A first-order characterization of clinical trials

by Marsha Hopwood, John C. Mabry, W. L. Sibley


Purchase Print Copy

 FormatList Price Price
Add to Cart Paperback102 pages $30.00 $24.00 20% Web Discount

Presents the results of the first year of a two-year project to evaluate the role of NIH-supported General Clinical Research Centers in clinical trials. To provide a context for the evaluation, the authors conducted a literature review and interviews with about 100 people, and developed a broad characterization of clinical trials, their problems, and tentative solutions. A key distinction between clinical trials and other clinical research is the extensive information processing that the trials require. Thus, special emphasis was placed on information processing problems, which include the administrative, organizational, and operational problems relating to the communication and manipulation of information. Future clinical trials would benefit from increased attention to planning (particularly the nonmedical aspects), the availability of trained support staff and appropriate information processing resources, improved technical communication among professional and support staffs, better personnel management, and a framework for communicating trial methodology and findings to researchers, health care practitioners, and the public.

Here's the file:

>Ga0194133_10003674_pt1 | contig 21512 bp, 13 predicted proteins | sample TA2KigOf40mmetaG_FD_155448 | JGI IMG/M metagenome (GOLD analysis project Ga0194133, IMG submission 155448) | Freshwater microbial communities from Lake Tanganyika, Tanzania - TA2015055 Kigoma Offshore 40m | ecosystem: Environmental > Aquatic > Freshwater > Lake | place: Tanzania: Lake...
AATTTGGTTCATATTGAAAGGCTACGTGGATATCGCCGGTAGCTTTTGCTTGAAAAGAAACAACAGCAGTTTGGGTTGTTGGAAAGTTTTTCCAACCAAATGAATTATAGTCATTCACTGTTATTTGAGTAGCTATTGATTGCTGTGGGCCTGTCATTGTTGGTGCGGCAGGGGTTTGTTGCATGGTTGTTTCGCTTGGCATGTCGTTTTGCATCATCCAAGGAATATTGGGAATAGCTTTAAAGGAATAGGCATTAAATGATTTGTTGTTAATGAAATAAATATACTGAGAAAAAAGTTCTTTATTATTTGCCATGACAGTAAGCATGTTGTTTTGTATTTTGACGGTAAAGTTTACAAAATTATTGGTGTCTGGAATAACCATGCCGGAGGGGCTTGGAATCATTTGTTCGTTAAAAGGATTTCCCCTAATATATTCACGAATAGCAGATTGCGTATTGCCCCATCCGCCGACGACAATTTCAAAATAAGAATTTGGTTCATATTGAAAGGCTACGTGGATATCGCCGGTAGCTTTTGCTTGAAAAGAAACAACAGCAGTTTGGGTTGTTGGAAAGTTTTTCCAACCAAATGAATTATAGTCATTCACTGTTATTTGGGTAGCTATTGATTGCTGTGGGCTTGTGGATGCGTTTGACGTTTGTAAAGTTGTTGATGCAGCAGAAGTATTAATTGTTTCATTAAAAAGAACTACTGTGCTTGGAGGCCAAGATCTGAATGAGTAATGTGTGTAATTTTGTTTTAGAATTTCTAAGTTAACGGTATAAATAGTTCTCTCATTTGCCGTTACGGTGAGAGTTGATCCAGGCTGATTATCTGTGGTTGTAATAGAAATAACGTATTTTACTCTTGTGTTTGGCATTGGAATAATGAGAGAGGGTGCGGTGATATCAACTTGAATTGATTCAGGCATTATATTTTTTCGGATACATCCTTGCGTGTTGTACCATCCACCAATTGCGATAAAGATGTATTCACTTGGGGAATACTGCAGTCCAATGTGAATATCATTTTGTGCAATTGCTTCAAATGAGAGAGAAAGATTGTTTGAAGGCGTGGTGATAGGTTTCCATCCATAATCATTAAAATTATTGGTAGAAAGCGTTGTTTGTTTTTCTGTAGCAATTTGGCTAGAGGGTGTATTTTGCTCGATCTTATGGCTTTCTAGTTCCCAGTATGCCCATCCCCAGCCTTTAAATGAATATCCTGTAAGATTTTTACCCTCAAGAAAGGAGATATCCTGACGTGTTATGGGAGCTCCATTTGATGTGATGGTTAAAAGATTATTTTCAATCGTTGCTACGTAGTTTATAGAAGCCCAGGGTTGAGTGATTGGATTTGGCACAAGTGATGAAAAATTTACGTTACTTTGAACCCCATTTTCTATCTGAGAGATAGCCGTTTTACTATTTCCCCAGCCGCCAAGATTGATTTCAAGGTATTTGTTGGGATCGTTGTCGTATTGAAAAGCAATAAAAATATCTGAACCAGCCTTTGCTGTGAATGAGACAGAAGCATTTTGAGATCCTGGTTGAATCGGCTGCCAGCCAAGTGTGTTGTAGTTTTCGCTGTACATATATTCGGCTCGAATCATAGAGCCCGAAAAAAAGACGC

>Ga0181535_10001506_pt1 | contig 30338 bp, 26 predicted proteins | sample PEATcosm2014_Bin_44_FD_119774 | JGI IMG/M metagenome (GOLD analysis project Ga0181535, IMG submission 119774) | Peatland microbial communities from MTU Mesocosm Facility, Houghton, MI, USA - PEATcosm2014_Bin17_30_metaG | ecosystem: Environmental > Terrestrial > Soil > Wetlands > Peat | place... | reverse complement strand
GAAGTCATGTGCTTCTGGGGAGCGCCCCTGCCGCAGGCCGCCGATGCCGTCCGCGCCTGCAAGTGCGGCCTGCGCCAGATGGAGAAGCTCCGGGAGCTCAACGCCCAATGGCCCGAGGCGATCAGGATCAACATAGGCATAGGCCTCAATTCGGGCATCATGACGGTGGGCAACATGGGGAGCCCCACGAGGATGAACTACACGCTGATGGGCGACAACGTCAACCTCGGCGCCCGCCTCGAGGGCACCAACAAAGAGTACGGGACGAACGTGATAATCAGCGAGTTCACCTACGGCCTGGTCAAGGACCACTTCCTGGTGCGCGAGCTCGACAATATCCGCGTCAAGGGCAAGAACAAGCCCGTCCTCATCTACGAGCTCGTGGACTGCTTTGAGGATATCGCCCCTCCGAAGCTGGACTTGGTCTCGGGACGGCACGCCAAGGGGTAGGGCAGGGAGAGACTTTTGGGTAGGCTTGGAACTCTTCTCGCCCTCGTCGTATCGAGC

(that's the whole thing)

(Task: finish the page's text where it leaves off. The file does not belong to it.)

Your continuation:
This report is part of the RAND Corporation Report series. The report was a product of the RAND Corporation from 1948 to 1993 that represented the principal publication documenting and transmitting RAND's major research findings and final research.

Our mission to help improve policy and decisionmaking through research and analysis is enabled through our core values of quality and objectivity and our unwavering commitment to the highest level of integrity and ethical behavior. To help ensure our research and analysis are rigorous, objective, and nonpartisan, we subject our research publications to a robust and exacting quality-assurance process; avoid both the appearance and reality of financial and other conflicts of interest through staff training, project screening, and a policy of mandatory disclosure; and pursue transparency in our research engagements through our commitment to the open publication of our research findings and recommendations, disclosure of the source of funding of published research, and policies to ensure intellectual independence. For more information, visit www.rand.org/about/research-integrity.

The RAND Corporation is a nonprofit institution that helps improve policy and decisionmaking through research and analysis. RAND's publications do not necessarily reflect the opinions of its research clients and sponsors.